Wednesday, October 24, 2007

No Debate About a Topic Only a Select Few Know

There seems to be little debate or consensus about the NSA eavesdropping programs, the legality of them, or whether we wish to even continue them. Partly this is due to the secrecy surrounding the programs, and likely partly due to people having more important things on their minds like just making it through the day. However, this is a democracy and this blog for better or worse is equivalent to a church door at the time of Martin Luther. There is likely no legal or technical reason for the Bush Administration to have ignored the FISC and the FISA law it oversees. The administration did not fully brief all members of the FISC or of the oversight committees responsible for overseeing The American Intelligence Community and its activities. Bruce Schneier has excellent blog posts about the Bush Administration's actions and about the NSA's data mining problems. The New York Times has an opinion piece entitled The NSA's Math Problem that Dr. Schneier references.

The NSA is likely drowning in data. It's like trying to count individual water droplets as they spill over Niagara Falls, and finding the droplets containing trace toxins from illegal dumping the week before. Secrecy is abhorrent to a democracy. There should be a way for the government to tell us what it is doing and how effective it is without compromising the specifics of the programs. If the programs aren't effective in intercepting terrorist communications, they should be terminated. We need an impartial group of observers to review the programs and report to Congress what they find. The Bush Administration and the NSA won't necessarily be impartial. The former has much to lose politically if it is discovered that people's rights were abused for little gain and the latter will lose money budgeted for those programs, and no agency wants to see its budget shrink.

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Comments:
Alas, JB we live in an imperfect world. In a world where competition is fierce (as we have seen in the space race) truth must be wrapped in a tissue of lies. This being the case- and man being what he is, a few 'good men' whether in the Capitol Hill or in Westminster decide what is sensitive and what is not. It is a catch-all for protecting the wrong doings of the government.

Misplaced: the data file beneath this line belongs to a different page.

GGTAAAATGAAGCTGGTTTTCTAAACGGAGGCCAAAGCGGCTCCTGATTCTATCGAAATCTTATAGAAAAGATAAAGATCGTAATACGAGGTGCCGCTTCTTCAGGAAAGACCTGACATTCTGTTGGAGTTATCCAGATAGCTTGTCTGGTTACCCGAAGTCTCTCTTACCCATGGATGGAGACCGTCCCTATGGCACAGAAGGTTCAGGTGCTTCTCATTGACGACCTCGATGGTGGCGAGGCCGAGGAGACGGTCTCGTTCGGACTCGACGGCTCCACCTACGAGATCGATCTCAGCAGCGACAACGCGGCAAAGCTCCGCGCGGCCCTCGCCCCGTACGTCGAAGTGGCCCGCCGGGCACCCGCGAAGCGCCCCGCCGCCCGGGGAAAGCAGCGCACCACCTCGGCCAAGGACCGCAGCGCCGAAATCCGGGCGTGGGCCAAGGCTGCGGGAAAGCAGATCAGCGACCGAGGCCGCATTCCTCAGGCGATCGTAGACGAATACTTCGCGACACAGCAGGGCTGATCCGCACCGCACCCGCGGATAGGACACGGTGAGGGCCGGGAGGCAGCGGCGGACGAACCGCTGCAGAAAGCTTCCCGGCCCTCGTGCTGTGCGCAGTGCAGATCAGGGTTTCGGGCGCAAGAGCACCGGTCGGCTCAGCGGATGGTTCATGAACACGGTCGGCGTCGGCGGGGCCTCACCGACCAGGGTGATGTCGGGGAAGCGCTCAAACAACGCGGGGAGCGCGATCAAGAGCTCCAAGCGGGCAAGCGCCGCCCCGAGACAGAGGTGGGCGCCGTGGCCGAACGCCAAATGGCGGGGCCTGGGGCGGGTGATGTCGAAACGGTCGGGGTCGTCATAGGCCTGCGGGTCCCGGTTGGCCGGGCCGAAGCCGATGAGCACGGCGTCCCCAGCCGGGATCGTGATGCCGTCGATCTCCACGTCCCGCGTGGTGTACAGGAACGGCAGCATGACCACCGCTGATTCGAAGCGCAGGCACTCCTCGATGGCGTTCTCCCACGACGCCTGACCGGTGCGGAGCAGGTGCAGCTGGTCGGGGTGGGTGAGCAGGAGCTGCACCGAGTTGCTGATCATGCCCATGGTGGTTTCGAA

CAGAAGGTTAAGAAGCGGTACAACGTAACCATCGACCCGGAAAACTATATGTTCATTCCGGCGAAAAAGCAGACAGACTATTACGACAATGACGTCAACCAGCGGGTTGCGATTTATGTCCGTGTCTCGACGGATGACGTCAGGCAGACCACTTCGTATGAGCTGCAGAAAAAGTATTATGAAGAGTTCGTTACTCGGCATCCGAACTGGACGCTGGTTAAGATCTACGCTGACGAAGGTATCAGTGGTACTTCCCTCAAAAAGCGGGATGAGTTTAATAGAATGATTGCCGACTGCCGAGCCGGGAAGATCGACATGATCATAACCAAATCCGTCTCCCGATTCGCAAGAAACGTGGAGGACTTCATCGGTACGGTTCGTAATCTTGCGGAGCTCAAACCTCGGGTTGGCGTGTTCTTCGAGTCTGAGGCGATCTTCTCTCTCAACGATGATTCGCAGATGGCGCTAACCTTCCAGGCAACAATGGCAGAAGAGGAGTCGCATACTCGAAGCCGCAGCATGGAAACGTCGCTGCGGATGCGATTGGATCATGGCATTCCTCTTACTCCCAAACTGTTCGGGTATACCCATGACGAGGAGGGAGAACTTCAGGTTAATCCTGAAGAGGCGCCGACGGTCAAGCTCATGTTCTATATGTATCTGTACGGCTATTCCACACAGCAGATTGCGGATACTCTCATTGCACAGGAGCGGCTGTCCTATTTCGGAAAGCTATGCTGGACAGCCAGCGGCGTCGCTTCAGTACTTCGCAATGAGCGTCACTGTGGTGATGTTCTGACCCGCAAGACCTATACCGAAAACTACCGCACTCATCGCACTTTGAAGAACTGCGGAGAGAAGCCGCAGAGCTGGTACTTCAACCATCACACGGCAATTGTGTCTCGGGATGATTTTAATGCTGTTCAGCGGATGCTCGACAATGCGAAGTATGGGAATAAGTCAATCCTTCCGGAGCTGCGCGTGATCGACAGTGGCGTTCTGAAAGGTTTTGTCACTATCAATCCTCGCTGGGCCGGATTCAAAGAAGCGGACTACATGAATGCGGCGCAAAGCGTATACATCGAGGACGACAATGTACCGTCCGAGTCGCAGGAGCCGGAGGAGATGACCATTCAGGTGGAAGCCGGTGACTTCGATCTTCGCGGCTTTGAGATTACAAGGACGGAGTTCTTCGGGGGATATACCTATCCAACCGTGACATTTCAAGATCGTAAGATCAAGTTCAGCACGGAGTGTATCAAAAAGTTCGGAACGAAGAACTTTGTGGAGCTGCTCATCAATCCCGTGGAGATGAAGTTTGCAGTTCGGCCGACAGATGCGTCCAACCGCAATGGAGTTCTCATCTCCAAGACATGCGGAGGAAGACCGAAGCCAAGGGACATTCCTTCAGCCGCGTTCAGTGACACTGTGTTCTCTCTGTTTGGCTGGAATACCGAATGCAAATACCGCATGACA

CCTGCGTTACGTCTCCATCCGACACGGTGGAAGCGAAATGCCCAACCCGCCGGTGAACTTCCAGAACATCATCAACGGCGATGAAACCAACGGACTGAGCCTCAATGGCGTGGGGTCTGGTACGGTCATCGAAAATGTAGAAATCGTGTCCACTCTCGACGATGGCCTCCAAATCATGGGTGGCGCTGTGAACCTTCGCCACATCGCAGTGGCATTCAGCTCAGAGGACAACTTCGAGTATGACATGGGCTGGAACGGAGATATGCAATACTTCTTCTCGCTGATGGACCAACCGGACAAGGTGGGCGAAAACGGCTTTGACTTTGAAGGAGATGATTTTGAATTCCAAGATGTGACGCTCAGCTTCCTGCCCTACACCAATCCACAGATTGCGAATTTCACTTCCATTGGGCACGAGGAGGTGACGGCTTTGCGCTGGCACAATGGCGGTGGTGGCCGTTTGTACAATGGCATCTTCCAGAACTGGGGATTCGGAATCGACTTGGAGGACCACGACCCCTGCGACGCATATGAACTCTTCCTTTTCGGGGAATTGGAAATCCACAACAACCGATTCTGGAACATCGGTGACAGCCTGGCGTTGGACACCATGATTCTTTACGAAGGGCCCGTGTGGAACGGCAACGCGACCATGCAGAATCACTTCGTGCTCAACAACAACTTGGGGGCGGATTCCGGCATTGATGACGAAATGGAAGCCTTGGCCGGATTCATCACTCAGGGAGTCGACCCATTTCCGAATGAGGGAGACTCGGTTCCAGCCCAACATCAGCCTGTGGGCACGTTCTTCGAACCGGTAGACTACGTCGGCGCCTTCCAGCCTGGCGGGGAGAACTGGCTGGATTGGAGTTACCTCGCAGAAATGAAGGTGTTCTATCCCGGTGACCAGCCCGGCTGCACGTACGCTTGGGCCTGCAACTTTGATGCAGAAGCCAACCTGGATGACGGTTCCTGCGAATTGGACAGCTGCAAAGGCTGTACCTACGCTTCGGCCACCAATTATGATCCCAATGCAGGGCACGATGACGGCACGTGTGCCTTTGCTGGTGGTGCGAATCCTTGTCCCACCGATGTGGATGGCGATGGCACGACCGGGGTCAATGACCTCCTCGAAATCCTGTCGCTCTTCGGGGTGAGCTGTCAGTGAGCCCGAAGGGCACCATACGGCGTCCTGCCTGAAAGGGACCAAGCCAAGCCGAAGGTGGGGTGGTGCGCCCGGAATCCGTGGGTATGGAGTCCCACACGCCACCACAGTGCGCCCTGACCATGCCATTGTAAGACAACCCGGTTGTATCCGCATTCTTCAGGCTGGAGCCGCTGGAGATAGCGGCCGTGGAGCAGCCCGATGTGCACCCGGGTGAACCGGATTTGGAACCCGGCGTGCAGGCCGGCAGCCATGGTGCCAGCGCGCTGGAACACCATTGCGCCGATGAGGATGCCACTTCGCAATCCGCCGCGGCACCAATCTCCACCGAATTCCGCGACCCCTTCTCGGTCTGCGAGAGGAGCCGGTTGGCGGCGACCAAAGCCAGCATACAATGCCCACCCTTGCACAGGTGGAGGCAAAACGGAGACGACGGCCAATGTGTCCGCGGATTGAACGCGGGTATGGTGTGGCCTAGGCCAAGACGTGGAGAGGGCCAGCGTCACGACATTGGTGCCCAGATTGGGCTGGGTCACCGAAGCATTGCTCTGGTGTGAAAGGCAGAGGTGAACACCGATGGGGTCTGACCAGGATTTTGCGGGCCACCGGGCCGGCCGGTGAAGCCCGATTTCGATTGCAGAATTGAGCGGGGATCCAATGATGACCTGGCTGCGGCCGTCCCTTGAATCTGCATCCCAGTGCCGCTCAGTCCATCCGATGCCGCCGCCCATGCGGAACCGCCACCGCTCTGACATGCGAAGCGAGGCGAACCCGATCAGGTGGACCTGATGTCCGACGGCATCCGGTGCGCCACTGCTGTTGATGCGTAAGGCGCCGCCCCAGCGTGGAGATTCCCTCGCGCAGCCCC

benny
 
Hmm.

Despite being unsure of a response to the actual point of your post, I feel compelled to point out that the United States is actually a republic.

It's kind of interesting that states and communities sometimes do both. We elect our aldermen and councilpeople and whathaveyou, so they act as republics, as well; at the same time, the individuals are occasionally called upon to approve or reject specific matters of policy.
 
I know it's a republic. When I said, democracy, I had in mind representational democracy (http://en.wikipedia.org/wiki/Republic) as opposed to direct democracy (http://en.wikipedia.org/wiki/Democracy).

Haven't you noticed that Congress has been asleep at the wheel? Pray tell what will wake them from their slumber? There have been a few representatives who have questioned the eavesdropping, but only a few. People seem to be remarkably quiet. They say we are at war, but you can only be at war with other nations. This is a war against a group of people that isn't a nation or even an ethnic group necessarily. As Gergen said, it's a twilight war and the question is, "Do we want the President to have these war powers for 20-30 years?" One doesn't have major surgery for an abscessed tooth, yet if left untreated, such a tooth can kill you. Is the treatment worse than the illness? And yes, the body politic is a rather old, worn and archaic analogy, but I'll use it to get the imagery across.
 
It amazes me that this bright little Hancock program is seemingly laid aside when it could be a very effective tool to get the desired results.

Representational democracy, fair enough. So many people genuinely believe the US is a direct democracy...

It's a sticky spot as a politician. Going against the eavesdropping could result in being accused of being un-american, pro-terrorist, or some other thing. Think McCarthy, if you're not with us, you're against us, kinda thing.

Perhaps the real question is, why isn't it getting more time in the news? That seems to be the largest determining factor of what's important to the public. And what's important to the public quickly becomes important to the politicians. Is the simplest explanation merely that the coming elections make better news?

And yes, they could absolutely let us know numbers. Just strip all the specific data.
 
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